Iconic Houses End Year Message
City-ordered rebuild of landmark house stirs debate: Appropriate or overreach?
Kohlberg House Restoration in Progress
Planned Demolition of Rietveld Homes in Reeuwijk
Renovation Gili House in Crisis
An Iconic Saga
Restoring Eileen Gray’s Villa E-1027 and Clarifying the Controversies
Modernism on the East Coast
Iconic Houses in Latin America
House Tours May 2018
Our Badge of Honour
Terence Riley -KEYNOTE SPEAKER- on Philip Johnson
New era for Villa E-1027 and Cap Moderne
Jorge Liernur -KEYNOTE SPEAKER- on Latin American Modernism(s)
Restoring the past: The Diego Rivera and Frida Kahlo Home Studio
Behind the Scenes: Hendrick de Keyser Association
Latin America Special – Focus on Mexico
De Stijl in Drachten
Preserving the Nancarrow House-Studio
Meet the Friends - Nanne de Ru
Latin America Special – Focus on Brazil
Jan de Jong’s House is Latest Hendrick de Keyser Acquisition
Stay in a Belgian Modernist Masterpiece
In Berlin’s Modernist Network
Rietveld-Schröder House Celebrates De Stijl Anniversary
Meet Our New Foundation Board Members
Virtual Tour of a Papaverhof Home in 3D
Getty Grant for Villa E-1027
11 Le Corbusier Homes now on Unesco World Heritage List
At home with Le Corbusier
Wright Plus 2016 Walk
Casa Batlló's innovative Video Guide
Documentary La Ricarda
Rent a house designed by Gerrit Rietveld
Barragán House on Screen
Gesamtkunstwerk – An Icon on the Move
Triennale der Moderne 27 September - 13 October 2013
Prestigious Art Nouveau mansions in Brussels open
September 14 + 15: Heritage Days in Paris
June's New Arrivals: Museum Apartments
Iconic Houses is now on Twitter and Facebook
Corbu’s Cabanon: Reconstruction and Lecture
Projekt Mies In Krefeld: Life-sized model of the Krefeld Clubhouse
New arrivals: Spain special
MAMO: Le Corbu’s ‘Park in the Sky’ open 12 June
Annual Wright Architectural Housewalk: 18 May
Frank Lloyd Wright Homes on Screen
Message from the Editor
Neutra’s House on Screen
Melnikov House on Screen
Iconic Houses in the media
Message from the Editor
Eileen Gray House on Screen
Chandler McCoy on Why Less is More
Los Angeles-based architect and conservationist Chandler McCoy joined the Getty Conservation Institute (GCI) in 2015 and heads the Conserving Modern Architecture Initiative. He was a moderator at the Fifth International Iconic Houses Conference. The panel discussion can be watched in the (below) link.
How did you get into conservation?
I was an architect for several years after I graduated, but I found that taking care of historic buildings was more rewarding than designing new ones.
In your 25 years of experience, what’s the biggest change you’ve seen?
When I started, the idea that houses from the Modern era should be conserved was not widely accepted; in fact, many people found it ridiculous. Today, it’s much more widely accepted.
What is the Conserving Modern Architecture Initiative currently working on?
With the Eames Foundation (which manages the house of Charles and Ray Eames) we are finalizing a Conservation Management Plan. We have started a series of case study books relevant to Modern conservation and are researching concrete repairs. We are also working with a museum designed by Le Corbusier in Chandigarh, India.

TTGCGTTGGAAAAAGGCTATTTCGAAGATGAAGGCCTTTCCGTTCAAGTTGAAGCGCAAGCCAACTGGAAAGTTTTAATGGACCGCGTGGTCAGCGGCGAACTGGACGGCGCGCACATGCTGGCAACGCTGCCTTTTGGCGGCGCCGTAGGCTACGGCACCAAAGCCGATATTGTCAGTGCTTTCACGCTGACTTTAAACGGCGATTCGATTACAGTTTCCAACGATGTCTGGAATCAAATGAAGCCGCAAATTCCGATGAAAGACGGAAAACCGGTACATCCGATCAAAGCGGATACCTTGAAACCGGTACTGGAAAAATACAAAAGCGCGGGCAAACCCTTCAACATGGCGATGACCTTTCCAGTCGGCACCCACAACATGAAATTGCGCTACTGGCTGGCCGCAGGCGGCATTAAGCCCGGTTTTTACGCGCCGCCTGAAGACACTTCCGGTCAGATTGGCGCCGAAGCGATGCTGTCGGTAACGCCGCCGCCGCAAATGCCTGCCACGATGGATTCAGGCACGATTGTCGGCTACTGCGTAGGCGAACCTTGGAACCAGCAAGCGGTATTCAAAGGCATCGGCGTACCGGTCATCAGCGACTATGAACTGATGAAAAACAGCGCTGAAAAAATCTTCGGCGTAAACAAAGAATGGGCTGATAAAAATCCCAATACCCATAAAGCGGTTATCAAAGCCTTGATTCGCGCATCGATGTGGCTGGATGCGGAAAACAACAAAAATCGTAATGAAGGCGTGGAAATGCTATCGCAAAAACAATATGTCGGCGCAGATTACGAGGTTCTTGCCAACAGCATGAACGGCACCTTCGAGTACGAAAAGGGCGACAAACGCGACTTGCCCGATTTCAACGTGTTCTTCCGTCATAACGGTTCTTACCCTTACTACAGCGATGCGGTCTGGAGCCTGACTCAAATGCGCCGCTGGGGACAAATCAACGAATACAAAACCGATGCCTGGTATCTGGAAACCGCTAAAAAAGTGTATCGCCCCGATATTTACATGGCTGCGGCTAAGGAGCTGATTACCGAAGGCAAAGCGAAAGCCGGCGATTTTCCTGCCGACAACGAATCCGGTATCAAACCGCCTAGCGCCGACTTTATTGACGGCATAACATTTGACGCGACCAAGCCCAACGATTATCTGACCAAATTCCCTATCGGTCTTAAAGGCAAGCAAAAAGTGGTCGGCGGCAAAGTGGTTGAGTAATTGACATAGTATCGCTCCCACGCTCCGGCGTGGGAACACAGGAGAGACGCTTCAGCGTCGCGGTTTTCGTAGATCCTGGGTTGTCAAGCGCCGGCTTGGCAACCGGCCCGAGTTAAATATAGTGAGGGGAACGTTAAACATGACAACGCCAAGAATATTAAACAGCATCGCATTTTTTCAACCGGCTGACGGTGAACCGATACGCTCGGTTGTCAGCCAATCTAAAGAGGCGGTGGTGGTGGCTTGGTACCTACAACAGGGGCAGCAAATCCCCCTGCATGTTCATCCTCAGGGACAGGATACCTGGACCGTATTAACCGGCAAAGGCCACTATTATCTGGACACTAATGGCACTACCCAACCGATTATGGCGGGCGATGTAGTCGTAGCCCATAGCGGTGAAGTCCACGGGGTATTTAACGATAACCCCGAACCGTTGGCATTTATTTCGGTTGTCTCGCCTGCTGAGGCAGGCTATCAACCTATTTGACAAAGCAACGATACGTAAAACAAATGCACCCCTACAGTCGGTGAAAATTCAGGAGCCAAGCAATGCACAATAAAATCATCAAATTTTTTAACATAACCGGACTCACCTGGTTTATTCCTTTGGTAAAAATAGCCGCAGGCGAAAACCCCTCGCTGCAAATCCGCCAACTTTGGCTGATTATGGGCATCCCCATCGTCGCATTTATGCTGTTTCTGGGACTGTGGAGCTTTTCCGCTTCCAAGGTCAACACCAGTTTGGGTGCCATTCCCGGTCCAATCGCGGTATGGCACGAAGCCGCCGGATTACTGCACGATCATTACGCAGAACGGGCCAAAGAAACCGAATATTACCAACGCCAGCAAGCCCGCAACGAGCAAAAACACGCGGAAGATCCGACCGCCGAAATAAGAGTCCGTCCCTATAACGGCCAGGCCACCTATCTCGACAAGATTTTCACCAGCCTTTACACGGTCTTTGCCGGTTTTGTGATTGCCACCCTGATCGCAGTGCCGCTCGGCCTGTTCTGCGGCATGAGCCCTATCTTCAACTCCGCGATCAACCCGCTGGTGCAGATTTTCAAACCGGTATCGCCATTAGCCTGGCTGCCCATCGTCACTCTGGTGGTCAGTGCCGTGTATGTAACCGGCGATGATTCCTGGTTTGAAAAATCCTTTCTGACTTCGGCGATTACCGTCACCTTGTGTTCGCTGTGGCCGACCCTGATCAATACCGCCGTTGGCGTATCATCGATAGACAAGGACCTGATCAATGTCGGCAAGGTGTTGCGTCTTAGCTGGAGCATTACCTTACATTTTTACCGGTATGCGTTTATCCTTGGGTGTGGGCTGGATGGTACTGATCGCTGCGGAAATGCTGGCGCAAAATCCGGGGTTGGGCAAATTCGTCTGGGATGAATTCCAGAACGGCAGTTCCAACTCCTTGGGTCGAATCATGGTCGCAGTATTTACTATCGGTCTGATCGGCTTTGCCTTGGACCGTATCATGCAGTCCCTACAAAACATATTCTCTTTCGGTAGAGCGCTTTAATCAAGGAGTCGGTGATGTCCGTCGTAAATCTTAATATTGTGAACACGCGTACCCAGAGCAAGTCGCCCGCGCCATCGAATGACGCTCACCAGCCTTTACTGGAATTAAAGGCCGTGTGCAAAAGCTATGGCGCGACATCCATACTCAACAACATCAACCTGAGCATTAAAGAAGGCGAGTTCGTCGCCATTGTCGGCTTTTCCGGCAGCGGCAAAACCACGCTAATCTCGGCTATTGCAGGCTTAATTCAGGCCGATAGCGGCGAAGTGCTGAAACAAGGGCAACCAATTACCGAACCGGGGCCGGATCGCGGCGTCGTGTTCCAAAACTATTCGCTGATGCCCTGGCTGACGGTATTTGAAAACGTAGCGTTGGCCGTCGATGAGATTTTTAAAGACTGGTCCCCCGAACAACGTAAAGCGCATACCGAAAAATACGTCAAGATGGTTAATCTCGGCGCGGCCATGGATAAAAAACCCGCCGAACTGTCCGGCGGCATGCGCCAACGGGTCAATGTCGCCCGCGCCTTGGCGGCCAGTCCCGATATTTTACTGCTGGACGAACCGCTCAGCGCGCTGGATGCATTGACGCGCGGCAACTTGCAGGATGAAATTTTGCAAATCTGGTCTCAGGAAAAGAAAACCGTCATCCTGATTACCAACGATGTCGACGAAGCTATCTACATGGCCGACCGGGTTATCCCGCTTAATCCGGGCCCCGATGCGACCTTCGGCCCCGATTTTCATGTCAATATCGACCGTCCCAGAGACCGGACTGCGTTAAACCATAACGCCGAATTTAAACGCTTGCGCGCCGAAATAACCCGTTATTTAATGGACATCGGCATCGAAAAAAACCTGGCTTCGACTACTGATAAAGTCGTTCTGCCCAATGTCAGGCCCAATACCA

What’s the most pressing issue facing Modern house conservation?
The desire to achieve energy conservation and improved thermal comfort frequently endangers modern houses. People make assumptions that modern buildings are energy inefficient and rush to replace original windows, insulate walls, and install complicated systems.
What’s your proudest achievement?
Anytime I can help bring an historic building back to life.
Name an example of good conservation in a modern house.
I really admire the work that Historic New England has done on the Gropius House in Lincoln, Massachusetts. The managers have taken a modest approach to conservation, limiting their work to the minimum that is required.
What’s your top tip for those currently undertaking conservation work?
Start with solid planning based on really knowing the place! Determine what is significant and let that guide your work.
Do you have a favorite Modern house or architect?
I admire the work of Los Angeles architect A. Quincy Jones. His designs for the developer Joseph Eichler are beautiful and economical, as was his work on Crestwood Hills in Los Angeles. He used materials in an inviting way and whenever possible created connections between indoors and outdoors.
What are the biggest obstacles to conservation work?
People often do too much and over-conserve. At the GCI we believe you should do only the minimum amount of conservation work necessary.
What does conservation get wrong - or what has it got wrong in the past?
Sometimes conservation or preservation rules prevent buildings from changing and adapting to new conditions and uses. But in the long run, keeping a building in use (even if it is a different use than its original) is one of the best ways to conserve it.
What’s the best outcome this conference could have?
Imparting new approaches and ideas to the participants to help them be good stewards for the Modern houses they are entrusted with. Conservation requires creativity and determination, and this conference will help support both.
Chandler recommends watching the lecture Design, Transform, Conserve: the Remaking of Sunnylands, as a warm-up for the conference, in which experts discuss the challenges of adapting Sunnylands, the 200-acre estate of Walter and Leonore Annenberg designed by A. Quincy Jones in 1964, for reuse.
Photo: Chandler with the Getty Center (Los Angeles, CA, USA) in the background.
Publication date 8 March 2018